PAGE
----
Crypto Crimes Put Digital Tokens in Government’s Sights

By now you’ve probably seen the ad with actor Matt Damon strolling through a warehouse filled with holograms. He talks with pity about the people throughout history who “almost” succeeded. “The Bourne Identity” star contrasts them with astronauts, mountain climbers and a couple dancing at a nightclub – people whom he says “embrace the moment and commit.”

After Damon peers out into space and remarks that “fortune favors the brave,” you finally learn that he’s pitching, a cryptocurrency trading app. But while the leading man of “Good Will Hunting” is trying to inspire bold investors to take the crypto plunge, the Biden administration may be winnowing down the number of businesses willing to accept cryptocurrencies as payment.

In a recently published analysis, John Reed Stark, a former head of the Securities and Exchange Commission Office of Internet Enforcement, pointed out that the Infrastructure Investment and Jobs Act signed into law in November layered on new reporting obligations for businesses and people transacting in cryptocurrency. Meanwhile, the Financial Crimes Enforcement Network, a part of the Treasury Department more commonly known as FinCEN, has indicated it will suggest similar changes to the Bank Secrecy Act to expand crypto reporting.

“For businesses that accept cryptocurrency or are planning to do so, these new IRS and FinCEN cryptocurrency reporting requirements create enormous challenges and exponential risks; impose all sorts of technological and logistical burdens; and generate significant additional costs and management drag,” Stark wrote.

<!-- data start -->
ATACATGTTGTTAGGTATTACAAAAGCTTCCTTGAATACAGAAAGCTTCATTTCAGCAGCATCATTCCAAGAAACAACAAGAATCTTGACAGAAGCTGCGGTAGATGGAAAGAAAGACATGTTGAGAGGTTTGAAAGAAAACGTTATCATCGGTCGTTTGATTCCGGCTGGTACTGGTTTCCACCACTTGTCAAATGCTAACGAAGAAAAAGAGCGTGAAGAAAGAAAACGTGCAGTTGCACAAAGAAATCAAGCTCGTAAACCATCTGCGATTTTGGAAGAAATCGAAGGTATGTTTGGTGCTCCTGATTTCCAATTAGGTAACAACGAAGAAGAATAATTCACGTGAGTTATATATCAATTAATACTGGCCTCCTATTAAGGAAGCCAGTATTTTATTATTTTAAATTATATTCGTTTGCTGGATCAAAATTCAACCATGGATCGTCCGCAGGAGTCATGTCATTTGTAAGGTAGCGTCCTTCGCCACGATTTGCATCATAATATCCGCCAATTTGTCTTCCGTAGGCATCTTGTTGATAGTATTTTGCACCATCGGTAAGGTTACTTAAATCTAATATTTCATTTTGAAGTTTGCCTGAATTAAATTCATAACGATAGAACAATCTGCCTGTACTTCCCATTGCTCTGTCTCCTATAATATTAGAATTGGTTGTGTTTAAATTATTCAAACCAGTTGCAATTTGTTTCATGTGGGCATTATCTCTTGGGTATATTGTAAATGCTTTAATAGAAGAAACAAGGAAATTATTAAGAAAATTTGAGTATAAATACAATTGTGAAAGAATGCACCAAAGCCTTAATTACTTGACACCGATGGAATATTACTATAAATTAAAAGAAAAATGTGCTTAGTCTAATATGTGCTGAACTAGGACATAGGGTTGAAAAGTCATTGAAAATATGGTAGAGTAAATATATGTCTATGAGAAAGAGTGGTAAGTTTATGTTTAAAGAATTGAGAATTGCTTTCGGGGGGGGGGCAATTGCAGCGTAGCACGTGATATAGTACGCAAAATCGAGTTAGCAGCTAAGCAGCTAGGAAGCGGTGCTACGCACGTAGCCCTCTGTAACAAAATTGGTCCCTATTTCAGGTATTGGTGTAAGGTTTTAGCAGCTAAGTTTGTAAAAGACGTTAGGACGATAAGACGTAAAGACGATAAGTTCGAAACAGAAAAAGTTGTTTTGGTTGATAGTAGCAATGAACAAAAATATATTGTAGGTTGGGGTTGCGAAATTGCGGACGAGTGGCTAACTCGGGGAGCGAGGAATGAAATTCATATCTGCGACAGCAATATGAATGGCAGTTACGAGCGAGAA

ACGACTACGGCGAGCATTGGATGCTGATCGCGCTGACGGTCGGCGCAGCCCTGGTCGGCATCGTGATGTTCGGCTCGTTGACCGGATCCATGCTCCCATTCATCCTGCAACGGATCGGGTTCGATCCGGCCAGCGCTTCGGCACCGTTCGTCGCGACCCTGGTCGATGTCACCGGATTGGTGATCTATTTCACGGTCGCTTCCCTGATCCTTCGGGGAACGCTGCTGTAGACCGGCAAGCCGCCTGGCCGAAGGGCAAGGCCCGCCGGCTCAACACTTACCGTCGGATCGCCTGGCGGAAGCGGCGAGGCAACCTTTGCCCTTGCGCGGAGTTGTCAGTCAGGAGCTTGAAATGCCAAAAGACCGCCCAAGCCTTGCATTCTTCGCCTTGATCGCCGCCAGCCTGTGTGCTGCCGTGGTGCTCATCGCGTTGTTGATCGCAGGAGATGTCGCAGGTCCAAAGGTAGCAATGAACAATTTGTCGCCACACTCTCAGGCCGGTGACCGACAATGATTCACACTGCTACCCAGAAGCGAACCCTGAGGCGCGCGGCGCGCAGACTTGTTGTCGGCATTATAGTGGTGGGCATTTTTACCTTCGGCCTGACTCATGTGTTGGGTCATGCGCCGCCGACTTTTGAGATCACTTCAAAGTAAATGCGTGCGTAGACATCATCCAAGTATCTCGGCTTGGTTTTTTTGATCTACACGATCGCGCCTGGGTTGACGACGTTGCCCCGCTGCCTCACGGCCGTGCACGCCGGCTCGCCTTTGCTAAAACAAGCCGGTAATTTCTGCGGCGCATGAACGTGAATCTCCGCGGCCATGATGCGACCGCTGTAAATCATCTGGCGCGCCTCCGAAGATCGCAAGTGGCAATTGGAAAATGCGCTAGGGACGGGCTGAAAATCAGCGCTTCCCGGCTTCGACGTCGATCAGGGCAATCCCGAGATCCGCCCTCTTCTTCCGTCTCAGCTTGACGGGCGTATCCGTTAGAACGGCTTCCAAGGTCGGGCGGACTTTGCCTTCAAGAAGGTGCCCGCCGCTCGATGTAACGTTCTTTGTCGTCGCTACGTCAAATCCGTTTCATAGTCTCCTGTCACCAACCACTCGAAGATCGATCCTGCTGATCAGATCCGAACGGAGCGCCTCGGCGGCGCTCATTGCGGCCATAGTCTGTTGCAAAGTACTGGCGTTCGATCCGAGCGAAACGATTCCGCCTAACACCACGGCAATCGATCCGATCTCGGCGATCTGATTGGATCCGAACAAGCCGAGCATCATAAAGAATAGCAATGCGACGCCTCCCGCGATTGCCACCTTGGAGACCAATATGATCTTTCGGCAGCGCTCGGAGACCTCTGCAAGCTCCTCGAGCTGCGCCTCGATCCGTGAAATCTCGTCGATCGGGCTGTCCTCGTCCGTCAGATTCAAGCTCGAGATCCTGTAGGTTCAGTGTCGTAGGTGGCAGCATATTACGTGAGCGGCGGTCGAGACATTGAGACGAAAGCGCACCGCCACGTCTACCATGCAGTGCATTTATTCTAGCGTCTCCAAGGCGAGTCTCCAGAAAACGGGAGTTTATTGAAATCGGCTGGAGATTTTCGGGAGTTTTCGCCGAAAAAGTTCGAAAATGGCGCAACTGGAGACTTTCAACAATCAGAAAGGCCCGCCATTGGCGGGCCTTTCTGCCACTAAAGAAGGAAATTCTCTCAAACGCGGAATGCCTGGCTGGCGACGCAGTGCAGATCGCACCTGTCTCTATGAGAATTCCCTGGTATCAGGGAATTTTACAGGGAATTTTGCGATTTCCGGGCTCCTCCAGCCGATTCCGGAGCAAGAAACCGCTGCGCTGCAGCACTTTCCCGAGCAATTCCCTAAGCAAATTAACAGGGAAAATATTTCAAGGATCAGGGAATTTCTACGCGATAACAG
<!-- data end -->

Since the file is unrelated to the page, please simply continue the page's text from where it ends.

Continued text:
To understand why U.S. regulatory policy seems so hostile to the crypto sector, thumb through the 2021 annual report from Internal Revenue Service Criminal Investigations. According to IRS data, the division seized about $3.5 billion in cryptocurrency last year. That works out to a staggering 93% of seizures for the year.

The IRS numbers back up the broadly held perception that crypto is the currency of choice for scam artists, criminals and black marketeers. It also doesn’t help appearances for crypto purveyors when the feds seize more than a billion dollars in bitcoins tied to dark web marketplace Silk Road. The same goes for hackers holding major oil pipelines for ransom and demanding payment in crypto tokens. (We noted in the aftermath of the Colonial Pipeline ransomware incident last year that the federal government might try choking off cryptocurrency payment flows to deter similar cyberattacks.)

Naturally, crypto issuers are gearing up for a multifront war against lawmakers and regulators. In addition to the new reporting requirements, the sector will face challenges from the SEC regarding crypto firms alleged to be selling securities without registering with the agency.

Given that the chair of the SEC is characterizing crypto as a potential threat to national security, the sector may be looking at a protracted fight with policymakers. For those who bet on digital currency becoming a viable form of exchange, fortune may not favor them anytime soon.

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